"Also, at the quarterback position and at the wide receiver position, we just weren't gelling as an offense in general," Nagy said. "I think you (media) felt the penalties and the mistakes there and what was going on. Us as coaches (were) trying to figure out schematically."

They tried to run, wanted to run all offseason and made changes and it worked at first, Nagy said. 

This should count for something when job evaluation time comes up for coaches.

"You saw kind of the transformation that we did, I think it's pretty evident, the transformation we made in the summer schematically," Nagy said. "We made some big-time changes schematically from last year to this year."

The changes involved running more plays from under center, and a wider variety of blocking schemes aimed at running better.

It's been pointed out on this website numerous times how the threat of Trubisky under center and with the ability to bootleg, run on a zone-read or simply roll out made the running game work better by occupying the attention of potential run stuffers.

It did for the running game what play-action does for the passing game. It froze them. With Foles in the lineup, they went to more shotgun, less movement of the quarterback, a more predictable situation and ultimately when the line health dissolved then so did the entire attack. Foles became a target and wound up on a cart.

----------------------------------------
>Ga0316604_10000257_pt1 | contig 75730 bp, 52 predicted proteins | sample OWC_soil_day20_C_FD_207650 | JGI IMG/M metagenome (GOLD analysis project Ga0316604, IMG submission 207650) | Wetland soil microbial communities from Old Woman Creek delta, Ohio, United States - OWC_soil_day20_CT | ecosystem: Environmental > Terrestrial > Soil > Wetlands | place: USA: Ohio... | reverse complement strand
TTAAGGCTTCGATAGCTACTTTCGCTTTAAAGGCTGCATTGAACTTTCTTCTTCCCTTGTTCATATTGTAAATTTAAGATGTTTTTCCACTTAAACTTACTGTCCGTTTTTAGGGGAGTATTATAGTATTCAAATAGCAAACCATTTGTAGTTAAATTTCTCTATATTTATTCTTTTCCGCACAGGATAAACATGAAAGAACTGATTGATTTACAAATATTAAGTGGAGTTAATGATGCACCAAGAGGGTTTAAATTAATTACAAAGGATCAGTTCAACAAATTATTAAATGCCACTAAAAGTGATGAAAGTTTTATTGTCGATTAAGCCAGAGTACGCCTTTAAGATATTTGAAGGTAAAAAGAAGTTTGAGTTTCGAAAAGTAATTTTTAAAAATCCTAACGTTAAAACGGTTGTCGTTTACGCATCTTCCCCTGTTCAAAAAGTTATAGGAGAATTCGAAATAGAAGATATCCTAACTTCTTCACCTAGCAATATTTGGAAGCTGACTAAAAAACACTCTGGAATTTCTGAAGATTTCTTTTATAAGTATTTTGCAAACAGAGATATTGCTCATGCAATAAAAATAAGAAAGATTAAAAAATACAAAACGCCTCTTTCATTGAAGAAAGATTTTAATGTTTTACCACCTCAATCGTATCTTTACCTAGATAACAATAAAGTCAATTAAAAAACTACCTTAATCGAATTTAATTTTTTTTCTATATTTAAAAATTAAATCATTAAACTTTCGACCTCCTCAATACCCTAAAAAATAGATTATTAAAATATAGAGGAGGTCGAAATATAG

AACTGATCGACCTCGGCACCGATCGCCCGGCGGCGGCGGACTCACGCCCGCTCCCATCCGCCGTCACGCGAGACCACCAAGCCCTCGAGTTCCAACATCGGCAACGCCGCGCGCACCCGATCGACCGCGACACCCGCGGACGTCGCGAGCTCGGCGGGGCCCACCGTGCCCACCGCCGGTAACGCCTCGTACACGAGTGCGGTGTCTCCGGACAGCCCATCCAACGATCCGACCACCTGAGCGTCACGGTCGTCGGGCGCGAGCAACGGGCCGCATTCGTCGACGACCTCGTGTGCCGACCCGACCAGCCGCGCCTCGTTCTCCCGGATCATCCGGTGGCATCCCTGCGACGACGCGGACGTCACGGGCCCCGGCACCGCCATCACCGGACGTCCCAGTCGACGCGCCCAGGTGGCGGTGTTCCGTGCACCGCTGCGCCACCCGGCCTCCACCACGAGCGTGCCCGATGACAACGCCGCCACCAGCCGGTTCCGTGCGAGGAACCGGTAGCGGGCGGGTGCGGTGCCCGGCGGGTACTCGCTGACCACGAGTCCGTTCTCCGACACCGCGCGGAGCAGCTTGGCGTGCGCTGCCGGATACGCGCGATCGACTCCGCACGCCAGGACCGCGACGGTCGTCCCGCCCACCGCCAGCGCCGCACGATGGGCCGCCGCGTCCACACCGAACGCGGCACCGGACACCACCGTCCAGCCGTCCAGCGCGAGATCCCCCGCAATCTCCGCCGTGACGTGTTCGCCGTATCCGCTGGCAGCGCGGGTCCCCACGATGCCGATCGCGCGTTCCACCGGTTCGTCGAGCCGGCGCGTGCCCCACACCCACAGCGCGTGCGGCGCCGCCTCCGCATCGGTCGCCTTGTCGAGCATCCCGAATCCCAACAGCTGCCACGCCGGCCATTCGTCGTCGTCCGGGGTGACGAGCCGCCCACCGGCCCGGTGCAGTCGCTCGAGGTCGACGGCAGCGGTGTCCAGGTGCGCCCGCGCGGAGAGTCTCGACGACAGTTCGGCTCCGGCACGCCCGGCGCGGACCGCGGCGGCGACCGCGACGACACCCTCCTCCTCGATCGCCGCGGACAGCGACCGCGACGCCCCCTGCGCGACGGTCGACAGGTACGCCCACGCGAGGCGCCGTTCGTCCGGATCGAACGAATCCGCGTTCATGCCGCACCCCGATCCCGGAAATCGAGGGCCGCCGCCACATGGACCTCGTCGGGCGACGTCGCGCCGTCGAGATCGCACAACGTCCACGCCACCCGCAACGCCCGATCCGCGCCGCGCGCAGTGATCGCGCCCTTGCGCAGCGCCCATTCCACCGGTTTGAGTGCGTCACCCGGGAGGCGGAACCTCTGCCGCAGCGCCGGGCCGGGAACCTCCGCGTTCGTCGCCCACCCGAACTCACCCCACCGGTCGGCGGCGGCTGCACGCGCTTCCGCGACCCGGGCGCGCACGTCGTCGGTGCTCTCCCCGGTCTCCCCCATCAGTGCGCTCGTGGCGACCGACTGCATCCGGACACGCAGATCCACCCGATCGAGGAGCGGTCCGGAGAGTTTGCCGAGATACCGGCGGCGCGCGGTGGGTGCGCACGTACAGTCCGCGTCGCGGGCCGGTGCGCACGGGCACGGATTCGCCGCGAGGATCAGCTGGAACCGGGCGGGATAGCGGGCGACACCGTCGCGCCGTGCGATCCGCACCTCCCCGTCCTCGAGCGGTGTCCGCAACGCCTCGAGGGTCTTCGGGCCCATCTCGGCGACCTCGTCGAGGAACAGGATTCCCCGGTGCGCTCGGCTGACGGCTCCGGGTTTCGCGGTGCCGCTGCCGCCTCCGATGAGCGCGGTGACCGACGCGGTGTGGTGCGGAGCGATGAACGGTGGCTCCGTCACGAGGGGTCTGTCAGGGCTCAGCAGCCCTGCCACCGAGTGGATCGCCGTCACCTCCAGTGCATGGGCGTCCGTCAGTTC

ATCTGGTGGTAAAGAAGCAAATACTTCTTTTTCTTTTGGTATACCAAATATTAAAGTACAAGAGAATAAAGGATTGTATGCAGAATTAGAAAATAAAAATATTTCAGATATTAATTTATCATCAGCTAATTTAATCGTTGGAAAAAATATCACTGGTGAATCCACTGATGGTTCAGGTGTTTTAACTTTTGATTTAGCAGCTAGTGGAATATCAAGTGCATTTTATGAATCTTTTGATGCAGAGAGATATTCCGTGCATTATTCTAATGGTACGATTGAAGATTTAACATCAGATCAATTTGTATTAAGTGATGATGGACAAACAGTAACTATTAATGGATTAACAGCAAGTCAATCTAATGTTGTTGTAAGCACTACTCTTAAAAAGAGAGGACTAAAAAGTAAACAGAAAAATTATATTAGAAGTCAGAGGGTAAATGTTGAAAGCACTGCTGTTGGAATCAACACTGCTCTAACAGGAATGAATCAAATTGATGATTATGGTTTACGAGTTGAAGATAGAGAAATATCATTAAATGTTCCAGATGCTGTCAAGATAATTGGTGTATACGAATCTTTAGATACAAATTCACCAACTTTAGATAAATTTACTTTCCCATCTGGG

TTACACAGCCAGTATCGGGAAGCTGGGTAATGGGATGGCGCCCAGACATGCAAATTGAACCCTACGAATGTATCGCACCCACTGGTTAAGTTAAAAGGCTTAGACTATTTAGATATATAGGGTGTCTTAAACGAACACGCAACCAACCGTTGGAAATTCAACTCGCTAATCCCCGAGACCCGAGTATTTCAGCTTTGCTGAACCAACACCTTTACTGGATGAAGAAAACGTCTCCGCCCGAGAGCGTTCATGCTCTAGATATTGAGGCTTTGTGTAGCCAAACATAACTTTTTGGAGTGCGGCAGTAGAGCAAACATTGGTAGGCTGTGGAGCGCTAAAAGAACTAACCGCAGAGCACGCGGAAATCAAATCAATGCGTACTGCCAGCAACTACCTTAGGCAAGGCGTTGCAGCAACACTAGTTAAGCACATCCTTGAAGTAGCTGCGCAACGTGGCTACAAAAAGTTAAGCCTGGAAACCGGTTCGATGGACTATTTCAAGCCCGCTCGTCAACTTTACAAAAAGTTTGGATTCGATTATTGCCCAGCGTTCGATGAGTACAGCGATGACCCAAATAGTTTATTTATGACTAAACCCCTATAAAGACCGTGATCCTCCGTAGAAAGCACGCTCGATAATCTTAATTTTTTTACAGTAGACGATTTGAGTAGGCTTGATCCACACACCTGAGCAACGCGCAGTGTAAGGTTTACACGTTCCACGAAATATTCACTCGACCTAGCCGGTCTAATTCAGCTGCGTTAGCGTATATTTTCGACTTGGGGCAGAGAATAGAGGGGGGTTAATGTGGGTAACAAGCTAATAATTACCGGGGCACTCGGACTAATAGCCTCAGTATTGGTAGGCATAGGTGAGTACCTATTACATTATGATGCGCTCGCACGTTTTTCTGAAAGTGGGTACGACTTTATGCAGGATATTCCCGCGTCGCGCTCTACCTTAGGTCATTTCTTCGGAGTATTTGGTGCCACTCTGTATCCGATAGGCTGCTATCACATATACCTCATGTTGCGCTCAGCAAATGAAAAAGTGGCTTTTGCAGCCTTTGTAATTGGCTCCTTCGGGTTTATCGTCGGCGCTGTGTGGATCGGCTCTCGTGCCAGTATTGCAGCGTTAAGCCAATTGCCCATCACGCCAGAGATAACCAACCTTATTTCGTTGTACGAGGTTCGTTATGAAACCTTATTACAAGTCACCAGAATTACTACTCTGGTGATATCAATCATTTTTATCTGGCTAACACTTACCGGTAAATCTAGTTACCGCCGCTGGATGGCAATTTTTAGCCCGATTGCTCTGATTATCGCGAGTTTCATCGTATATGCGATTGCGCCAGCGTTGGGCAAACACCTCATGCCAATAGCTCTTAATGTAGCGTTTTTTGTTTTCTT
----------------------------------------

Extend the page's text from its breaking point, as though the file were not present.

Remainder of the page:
"We were a little bit searching with the identity of what we wanted to be," Nagy said. "And also, some of that goes with the quarterback position. So we just for different reasons never ended up clicking and it took us to the point where we have a good game or a decent game, but it just wasn't enough to win and it's way worse and it feels worse.

"Then all of a sudden you have two bad games with the Rams and our last game against the Vikings and they're just really bad. So when you're losing and you have that happen, the bye week comes now at a time now where it gives us a chance to figure out, ‘OK, what are we doing? How are we doing it? And how are we going to get it fixed?' And that's just kind of where we're at."

Getting back David Montgomery can help.  They didn't run well last week against a vulnerable Vikings defense because they didn't have a running back. You can't beat even mediocre NFL teams giving the ball to a wide receiver in running back clothing.

"No. 1, I just feel like (Montgomery is) a leader in that huddle and he does it a quiet manner," Nagy said. "This guy, now, he's a fighter, and I know it just killed him to miss that game. But I think being able to have him get back, just that level of confidence and that toughness that he brings to the huddle and every time he touches the football, I know that he's a complete team player. "

So now maybe the running game, the offense will work as originally intended on this post-bye reboot.  

It's more likely against the Packers they'll find one other thing Nagy didn't really mention and that's the opponent. Good defenses who focus on stopping the run prevail the way the Colts and Rams did against the Bears. And then the pressure is back on the passing game.

If Nagy has come to a running game epiphany, it could be he's a day late and a few rushing first downs short.